Chronic pain is thought to affect approximately 28 million adults in the UK. However, despite how common it is, patients are often left frustrated and unsupported due to it being an invisible illness.
A new report in The Lancet discusses why we need to rethink chronic pain. Here, we will look at the findings of the report and the effects chronic pain has on patients and society.
What is the new report?
The Lancet series on chronic pain aims to raise awareness of the condition and its causes. It is a complex illness which clinicians often find difficult to treat. Opioids have long been prescribed as an effective treatment option, but as the report shows, this has led to serious issues with addiction in some patients. In turn, this has caused some patients to avoid pain medication altogether through fear of the negative side effects.
The team behind the report insist the attitude towards chronic pain needs to be reset. Patients need the reassurance that they will be believed when they go to their clinician regarding chronic pain. They should be educated on the cause of the pain, realistic expectations should be set, and goals which focus on function as well as pain relief should be created.
The report explains why chronic pain needs to be taken more seriously both by clinicians and the wider public.
Understanding chronic pain conditions
Chronic pain occurs when your pain is ongoing. Typically, if the pain hasn’t disappeared within six months that is when it is diagnosed as chronic. It can occur due to an injury, although many people develop it for seemingly no reason at all.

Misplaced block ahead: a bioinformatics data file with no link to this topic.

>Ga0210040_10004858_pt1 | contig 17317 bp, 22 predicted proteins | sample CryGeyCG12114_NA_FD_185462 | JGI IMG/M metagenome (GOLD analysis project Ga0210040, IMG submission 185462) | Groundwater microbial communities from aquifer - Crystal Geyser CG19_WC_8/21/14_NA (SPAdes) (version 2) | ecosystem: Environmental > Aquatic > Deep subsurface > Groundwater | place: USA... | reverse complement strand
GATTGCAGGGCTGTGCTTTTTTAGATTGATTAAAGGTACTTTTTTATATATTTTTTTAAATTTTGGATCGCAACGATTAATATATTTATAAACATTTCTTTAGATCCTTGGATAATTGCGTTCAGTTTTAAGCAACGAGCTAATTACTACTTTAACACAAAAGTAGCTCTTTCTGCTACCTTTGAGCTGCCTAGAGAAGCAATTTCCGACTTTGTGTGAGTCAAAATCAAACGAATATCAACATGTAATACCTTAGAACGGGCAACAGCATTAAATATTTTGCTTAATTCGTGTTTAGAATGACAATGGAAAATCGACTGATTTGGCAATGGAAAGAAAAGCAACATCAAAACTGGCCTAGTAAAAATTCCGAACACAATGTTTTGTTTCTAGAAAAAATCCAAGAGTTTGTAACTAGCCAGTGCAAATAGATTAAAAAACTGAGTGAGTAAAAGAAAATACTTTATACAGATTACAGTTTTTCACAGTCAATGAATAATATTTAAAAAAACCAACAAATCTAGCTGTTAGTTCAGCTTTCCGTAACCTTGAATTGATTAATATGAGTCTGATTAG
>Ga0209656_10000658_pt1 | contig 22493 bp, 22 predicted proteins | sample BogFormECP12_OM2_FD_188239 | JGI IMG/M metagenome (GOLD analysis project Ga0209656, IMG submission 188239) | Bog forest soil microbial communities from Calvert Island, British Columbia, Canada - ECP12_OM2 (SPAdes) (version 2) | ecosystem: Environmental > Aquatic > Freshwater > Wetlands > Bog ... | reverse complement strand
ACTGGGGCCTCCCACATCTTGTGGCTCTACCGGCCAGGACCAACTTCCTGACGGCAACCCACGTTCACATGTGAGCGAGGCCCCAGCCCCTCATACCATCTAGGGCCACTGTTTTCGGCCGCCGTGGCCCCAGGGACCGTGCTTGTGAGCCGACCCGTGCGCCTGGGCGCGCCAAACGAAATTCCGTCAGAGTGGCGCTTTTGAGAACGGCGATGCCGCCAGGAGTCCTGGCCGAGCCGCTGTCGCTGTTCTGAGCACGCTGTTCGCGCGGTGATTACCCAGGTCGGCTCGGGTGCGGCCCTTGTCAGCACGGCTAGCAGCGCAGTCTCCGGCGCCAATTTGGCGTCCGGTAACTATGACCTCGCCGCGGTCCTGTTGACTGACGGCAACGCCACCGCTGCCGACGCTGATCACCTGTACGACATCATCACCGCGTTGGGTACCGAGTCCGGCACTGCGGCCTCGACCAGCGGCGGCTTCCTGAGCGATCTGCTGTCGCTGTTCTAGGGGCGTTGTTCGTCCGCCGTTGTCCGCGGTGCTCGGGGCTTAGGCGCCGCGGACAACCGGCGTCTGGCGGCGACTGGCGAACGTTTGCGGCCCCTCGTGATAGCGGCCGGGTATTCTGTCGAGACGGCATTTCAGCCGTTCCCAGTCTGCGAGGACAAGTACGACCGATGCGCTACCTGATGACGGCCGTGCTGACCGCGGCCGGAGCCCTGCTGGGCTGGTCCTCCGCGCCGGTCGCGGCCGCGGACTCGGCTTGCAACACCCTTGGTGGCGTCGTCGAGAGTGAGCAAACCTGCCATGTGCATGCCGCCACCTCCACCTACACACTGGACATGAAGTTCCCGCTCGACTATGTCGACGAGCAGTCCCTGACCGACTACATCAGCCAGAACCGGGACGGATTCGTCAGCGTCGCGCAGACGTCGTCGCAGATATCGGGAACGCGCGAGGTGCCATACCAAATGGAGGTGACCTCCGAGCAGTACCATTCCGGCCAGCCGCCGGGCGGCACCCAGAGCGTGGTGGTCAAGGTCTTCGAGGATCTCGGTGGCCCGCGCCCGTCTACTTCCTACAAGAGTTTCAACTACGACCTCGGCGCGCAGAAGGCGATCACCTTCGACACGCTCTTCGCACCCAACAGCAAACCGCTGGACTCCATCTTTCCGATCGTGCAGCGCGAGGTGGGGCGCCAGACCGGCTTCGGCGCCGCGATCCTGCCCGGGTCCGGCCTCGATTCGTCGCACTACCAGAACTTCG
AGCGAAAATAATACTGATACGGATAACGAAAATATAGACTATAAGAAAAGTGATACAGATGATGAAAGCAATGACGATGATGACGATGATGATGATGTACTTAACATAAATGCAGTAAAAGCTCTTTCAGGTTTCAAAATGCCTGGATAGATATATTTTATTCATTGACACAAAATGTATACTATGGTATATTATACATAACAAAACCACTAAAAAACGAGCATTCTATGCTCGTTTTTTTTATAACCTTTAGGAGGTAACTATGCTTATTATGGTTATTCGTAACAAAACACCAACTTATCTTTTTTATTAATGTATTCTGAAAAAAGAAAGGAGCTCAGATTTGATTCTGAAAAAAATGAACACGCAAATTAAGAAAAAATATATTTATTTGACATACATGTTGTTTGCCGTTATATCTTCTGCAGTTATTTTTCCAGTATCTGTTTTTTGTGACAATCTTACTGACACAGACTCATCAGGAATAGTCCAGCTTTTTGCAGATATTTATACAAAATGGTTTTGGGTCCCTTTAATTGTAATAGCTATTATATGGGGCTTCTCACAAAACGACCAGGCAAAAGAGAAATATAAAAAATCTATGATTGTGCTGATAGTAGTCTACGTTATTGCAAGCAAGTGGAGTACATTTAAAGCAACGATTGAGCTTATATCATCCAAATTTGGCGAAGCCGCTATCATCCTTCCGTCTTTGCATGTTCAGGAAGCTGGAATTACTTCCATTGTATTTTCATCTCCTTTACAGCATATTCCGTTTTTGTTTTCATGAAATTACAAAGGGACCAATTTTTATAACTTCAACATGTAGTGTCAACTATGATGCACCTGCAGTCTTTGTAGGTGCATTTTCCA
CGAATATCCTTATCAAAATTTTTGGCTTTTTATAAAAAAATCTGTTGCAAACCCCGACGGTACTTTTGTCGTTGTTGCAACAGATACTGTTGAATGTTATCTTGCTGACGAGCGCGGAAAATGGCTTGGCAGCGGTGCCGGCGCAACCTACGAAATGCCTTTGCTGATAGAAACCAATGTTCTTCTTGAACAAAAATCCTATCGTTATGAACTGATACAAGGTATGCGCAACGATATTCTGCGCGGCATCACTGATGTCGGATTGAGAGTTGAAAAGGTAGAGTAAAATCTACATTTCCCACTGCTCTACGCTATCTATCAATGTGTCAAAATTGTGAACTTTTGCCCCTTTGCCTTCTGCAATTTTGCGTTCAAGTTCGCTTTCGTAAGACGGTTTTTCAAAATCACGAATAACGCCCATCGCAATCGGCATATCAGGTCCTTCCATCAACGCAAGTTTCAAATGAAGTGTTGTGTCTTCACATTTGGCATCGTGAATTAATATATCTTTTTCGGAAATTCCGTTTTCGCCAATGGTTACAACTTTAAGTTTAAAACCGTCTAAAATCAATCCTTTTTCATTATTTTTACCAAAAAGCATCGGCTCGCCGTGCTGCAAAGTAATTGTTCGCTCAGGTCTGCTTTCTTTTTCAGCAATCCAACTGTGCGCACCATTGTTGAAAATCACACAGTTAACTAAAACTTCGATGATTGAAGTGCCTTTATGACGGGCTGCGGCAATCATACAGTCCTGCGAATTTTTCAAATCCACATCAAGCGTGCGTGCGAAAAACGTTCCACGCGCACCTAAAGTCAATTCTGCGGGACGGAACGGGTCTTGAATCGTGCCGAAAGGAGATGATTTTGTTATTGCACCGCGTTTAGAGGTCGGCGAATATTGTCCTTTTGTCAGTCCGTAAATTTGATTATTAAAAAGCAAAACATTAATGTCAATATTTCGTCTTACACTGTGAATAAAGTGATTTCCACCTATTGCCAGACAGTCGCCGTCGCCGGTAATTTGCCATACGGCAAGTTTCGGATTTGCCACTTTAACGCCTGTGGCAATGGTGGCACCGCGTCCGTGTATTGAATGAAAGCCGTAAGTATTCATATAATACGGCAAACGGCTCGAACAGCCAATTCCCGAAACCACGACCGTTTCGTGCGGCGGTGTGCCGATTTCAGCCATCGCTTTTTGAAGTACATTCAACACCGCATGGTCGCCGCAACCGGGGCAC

It can be linked to some conditions such as arthritis, back pain, and Fibromyalgia. Symptoms differ between patients, though it can cause tense muscles, a change in appetite, anger, frustration, and a lack of energy.
The most common misconception about chronic pain is that it indicates a long-term injury. The truth is the condition is usually a result of abnormal neural signalling. It tends to require a combination of pain medication and physiotherapy. Some patients may not even need pain relief medication, instead benefiting from alternative pain relief methods.
The effects of chronic pain conditions on patients and society
As discussed in the new report, the effects of chronic pain on patients and society can be dire. Patients often experience mental health issues due to the constant pain and the stigmatisation that comes with the condition. It also costs society many millions each year, with a lot of time lost due to disability.
Quality of life is often ranked poorly for those living with chronic pain. It affects every aspect of their lives, including relationships, work, or school. However, with greater awareness of the condition, it could drastically help to improve patients’ lives.
If you are living with chronic pain, help is available. A combination of physiotherapy and pain relief could greatly help to reduce the symptoms, helping you to live a better quality of life.
The first step is a comprehensive clinical assessment. As Pain Consultant Dr Ivanova-Stoilova explains: “The initial evaluation of a patient’s pain must be as thorough as possible to form the basis for an effective, individualised treatment plan which then should be reviewed regularly.
“My clinical assessments will include a general medical history covering the patient’s pain history, a physical examination, psychosocial assessment and any diagnostic testing if required.”